Plan as little as possible. We stayed in two places over the eight days of our trip, and we tried to limit our time in the car or doing activities. We just enjoyed spending time with each other and our friends and family and soaking up time in these special places.
Talk about your plans. When we did have big plans for the day – a long car ride, a special outing, or boarding an airplane to head home – we started talking with BabyC about it several hours in advance so that she was mentally prepared. Travel offers many opportunities for fun for toddlers, but I know that BabyC thrives on routine, and she deserves a warning when that routine changes.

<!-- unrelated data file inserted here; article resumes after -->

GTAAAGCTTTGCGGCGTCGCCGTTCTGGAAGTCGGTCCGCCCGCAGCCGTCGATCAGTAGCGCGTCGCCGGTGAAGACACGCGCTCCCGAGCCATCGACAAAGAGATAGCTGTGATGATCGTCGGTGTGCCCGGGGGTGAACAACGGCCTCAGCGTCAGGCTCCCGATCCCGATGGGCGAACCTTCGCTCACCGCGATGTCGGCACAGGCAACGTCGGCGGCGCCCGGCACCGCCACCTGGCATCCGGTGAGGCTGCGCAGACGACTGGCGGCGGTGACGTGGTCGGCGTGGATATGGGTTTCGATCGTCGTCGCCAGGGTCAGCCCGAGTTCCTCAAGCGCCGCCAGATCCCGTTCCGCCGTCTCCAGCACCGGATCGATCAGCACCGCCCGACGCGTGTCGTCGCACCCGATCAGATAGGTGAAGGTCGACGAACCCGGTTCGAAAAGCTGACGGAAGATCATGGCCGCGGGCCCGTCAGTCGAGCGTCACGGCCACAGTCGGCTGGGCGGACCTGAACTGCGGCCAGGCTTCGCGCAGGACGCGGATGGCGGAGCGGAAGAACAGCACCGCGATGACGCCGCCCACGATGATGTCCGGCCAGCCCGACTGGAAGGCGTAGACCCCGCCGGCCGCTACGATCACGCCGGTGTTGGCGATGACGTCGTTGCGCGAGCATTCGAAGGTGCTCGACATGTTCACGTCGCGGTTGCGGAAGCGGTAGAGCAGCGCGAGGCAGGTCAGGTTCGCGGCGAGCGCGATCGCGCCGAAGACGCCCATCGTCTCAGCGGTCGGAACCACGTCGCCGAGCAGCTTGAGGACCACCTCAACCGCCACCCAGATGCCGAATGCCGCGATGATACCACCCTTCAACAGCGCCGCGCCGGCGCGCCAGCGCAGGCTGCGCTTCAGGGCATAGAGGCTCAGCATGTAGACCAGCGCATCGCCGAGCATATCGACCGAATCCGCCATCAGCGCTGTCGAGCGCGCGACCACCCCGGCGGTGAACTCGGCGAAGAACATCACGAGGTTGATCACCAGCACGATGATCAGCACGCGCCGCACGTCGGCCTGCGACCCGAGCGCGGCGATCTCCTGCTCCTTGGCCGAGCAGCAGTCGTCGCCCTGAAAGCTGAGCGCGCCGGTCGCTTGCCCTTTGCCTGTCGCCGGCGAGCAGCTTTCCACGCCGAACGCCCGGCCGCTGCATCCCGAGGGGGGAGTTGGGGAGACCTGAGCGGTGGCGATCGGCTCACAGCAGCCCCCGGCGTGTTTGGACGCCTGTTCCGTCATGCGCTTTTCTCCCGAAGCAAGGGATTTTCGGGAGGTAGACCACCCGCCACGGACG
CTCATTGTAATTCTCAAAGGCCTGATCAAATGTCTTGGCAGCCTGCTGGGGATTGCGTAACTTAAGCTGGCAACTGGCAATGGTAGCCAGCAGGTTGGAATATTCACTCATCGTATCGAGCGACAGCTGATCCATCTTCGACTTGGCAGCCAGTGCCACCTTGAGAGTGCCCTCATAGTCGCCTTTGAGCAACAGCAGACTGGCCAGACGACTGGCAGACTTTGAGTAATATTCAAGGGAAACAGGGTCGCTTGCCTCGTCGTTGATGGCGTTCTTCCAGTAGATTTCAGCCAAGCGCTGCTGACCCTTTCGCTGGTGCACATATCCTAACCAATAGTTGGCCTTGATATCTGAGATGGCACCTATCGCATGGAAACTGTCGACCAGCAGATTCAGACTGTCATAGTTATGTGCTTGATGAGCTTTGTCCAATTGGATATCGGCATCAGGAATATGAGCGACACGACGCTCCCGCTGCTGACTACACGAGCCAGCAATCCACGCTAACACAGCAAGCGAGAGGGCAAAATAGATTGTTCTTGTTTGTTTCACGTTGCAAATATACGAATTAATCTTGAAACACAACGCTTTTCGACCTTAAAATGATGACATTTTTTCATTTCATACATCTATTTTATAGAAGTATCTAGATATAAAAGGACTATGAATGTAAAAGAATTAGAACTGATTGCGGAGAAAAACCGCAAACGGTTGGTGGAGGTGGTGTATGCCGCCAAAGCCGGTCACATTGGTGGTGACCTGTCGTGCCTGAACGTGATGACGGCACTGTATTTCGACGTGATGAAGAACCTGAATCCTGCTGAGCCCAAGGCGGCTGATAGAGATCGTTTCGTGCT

Sleep. Obviously, we don’t have complete control over this one. However, looking back on this trip, I realize that one of the major reasons why it was so restful was that BabyC slept through the night, every night, and napped fairly well. This was a first for us. I’ve come to expect some night waking and early mornings when we travel. I’m sure that a big part of this is just developmental – she’s reached an age where she feels more secure sleeping in a strange place. However, one thing that we did that I think helped was work on room darkening. We knew that the sun would rise earlier than we wanted to be up, so we hung heavy blankets over the windows. If this helps your kiddo sleep better, it is a valuable tool to making transitions across time zones and catching up on sleep after a long day of travel.
The busy summer travel season is upon us. Do you have plans for traveling with your family this summer? Any tips and tricks to share? I can’t get enough of these…